A Jewish wedding takes place under a Marriage canopy symbolizing the couple's new home., a canopy symbolic of the couple’s first home, open on all four sides as the couple’s home will be open to friends, family and needy strangers. The chuppah’s presence above the bride and groom also symbolizes the The feminine name of God, expounded upon in the rabbinic era and then by the Kabbalists in extensive literature on the feminine attributes of the divine., God’s indwelling presence, which hovers close to the bride and groom on this most magical of days.
In talmudic times, the huppah was literally a tent under which the wedding was consummated. While this custom gradually disappeared, the huppah remained and evolved.
There are no particular dimensions to a huppah or specifications for the material. Some couples A writ of divorce. Traditionally, only a man can grant his wife a get. Liberal Jews have amended this tradition, making divorce more egalitarian. married under a A four-cornered garment to which ritual fringes (tzitzit/tzitzi'ot) are affixed. The knots in the fringes represent the name of God and remind us of God's commandments. The tallit is worn during prayer and can also be drawn about oneself or around the bride and groom to symbolize divine protection., a prayer shawl; others use a family heirloom like a tablecloth. Some synagogues own decorated huppot which are lent out for weddings. And finally some couples design their own. A huppah can be batiked, woven, embroidered, silk-screened, appliqued, caligraphed or painted, to name a few possibilities.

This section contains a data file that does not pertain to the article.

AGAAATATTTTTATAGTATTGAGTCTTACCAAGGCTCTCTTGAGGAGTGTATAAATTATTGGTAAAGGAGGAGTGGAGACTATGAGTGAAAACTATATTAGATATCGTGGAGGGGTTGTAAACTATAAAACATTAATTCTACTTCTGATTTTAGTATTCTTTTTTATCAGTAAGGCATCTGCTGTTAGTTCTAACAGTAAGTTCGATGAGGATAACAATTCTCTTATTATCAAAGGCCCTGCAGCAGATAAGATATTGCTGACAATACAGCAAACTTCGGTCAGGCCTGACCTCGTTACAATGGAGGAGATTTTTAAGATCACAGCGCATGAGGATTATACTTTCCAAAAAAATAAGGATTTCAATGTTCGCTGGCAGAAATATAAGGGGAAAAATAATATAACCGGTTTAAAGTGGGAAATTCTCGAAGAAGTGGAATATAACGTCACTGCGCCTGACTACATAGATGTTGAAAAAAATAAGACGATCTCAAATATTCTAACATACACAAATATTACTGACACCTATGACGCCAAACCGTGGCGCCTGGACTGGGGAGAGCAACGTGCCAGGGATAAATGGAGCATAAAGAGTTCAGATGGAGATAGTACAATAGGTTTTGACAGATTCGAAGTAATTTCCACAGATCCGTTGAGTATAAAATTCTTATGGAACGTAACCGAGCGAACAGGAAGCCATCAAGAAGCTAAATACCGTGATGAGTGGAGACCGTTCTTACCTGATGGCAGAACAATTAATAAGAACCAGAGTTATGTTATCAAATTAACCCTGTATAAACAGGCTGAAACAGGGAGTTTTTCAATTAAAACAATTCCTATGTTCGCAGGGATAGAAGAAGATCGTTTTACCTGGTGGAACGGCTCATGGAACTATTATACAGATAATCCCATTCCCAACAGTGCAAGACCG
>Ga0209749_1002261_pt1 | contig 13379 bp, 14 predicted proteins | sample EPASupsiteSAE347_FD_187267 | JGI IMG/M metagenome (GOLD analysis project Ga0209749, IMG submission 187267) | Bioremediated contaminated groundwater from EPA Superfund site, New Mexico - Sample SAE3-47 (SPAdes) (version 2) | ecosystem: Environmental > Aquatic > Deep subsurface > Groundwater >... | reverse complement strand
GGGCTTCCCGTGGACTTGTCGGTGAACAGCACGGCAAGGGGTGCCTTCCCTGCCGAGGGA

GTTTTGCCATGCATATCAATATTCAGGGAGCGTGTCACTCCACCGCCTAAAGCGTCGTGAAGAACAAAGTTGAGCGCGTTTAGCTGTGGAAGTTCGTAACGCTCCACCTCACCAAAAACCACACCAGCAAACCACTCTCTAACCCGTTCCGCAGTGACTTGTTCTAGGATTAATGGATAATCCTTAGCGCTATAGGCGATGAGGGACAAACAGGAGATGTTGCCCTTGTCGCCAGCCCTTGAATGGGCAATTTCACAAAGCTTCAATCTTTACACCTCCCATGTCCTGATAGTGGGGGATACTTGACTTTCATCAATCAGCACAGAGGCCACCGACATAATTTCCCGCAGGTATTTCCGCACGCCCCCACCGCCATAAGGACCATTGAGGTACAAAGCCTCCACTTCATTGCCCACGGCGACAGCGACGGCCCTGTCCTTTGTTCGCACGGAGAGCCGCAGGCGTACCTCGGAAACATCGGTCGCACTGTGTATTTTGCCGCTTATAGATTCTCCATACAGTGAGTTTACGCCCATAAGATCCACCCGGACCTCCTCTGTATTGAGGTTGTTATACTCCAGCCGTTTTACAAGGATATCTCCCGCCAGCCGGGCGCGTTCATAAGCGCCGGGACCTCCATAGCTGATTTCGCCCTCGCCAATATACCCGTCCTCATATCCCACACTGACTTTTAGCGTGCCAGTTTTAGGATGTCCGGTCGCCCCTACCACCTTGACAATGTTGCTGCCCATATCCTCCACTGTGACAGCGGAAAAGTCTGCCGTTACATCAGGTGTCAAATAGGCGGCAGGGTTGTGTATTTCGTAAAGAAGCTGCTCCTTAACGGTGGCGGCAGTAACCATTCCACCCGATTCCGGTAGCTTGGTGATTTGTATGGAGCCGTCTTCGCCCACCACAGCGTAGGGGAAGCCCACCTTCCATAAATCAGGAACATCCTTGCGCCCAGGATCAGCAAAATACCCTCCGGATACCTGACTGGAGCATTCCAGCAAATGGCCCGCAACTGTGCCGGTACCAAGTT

One new tradition is to send guests cloth squares on which they are asked to create something for the bride and groom. The squares are then mailed to someone who assembles them in a beautiful and unique huppah.
Some huppot are stationary and will be set up prior to the wedding on the dais or wherever the bride and groom will stand. Some are portable and carried in on poles as part of the wedding procession. It is a great honor to hold someone’s huppah at their wedding.
There is a tradition, though not legally mandated, of the bride circling the groom under the huppah immediately following the processional. Some brides circle three times and some seven. Some find the ritual objectionable, seeing it as symbolic of the bride’s subservience. Today couples often circle one another, 3x each and then one “do-si-do.”
There are many interpretations of this custom. One is that while the huppah, with its open sides, represents the interdependence between the couple and the community, the circle marks off holy, private space where only the bride and groom stand.
It is appropriate to play music during the circling. The following chant, written by Linda Hirschorn, can be sung.
Circle round for freedom
Circle round for peace
For all of us in prison
Circle for release.
Circle for the planet
Circle for each soul,
For the children of our children
Keep the circle whole.